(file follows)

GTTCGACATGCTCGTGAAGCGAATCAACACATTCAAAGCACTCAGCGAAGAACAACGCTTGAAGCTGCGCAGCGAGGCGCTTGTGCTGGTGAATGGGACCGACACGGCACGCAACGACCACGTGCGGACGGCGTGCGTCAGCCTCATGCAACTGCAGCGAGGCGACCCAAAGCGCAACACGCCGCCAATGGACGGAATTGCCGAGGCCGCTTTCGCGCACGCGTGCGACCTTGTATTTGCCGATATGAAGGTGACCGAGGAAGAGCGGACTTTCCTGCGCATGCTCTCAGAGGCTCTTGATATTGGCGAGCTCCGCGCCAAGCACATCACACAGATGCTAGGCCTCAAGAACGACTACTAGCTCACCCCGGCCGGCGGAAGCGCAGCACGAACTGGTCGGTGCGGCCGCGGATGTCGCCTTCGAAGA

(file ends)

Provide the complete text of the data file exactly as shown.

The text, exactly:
GTTCGACATGCTCGTGAAGCGAATCAACACATTCAAAGCACTCAGCGAAGAACAACGCTTGAAGCTGCGCAGCGAGGCGCTTGTGCTGGTGAATGGGACCGACACGGCACGCAACGACCACGTGCGGACGGCGTGCGTCAGCCTCATGCAACTGCAGCGAGGCGACCCAAAGCGCAACACGCCGCCAATGGACGGAATTGCCGAGGCCGCTTTCGCGCACGCGTGCGACCTTGTATTTGCCGATATGAAGGTGACCGAGGAAGAGCGGACTTTCCTGCGCATGCTCTCAGAGGCTCTTGATATTGGCGAGCTCCGCGCCAAGCACATCACACAGATGCTAGGCCTCAAGAACGACTACTAGCTCACCCCGGCCGGCGGAAGCGCAGCACGAACTGGTCGGTGCGGCCGCGGATGTCGCCTTCGAAGA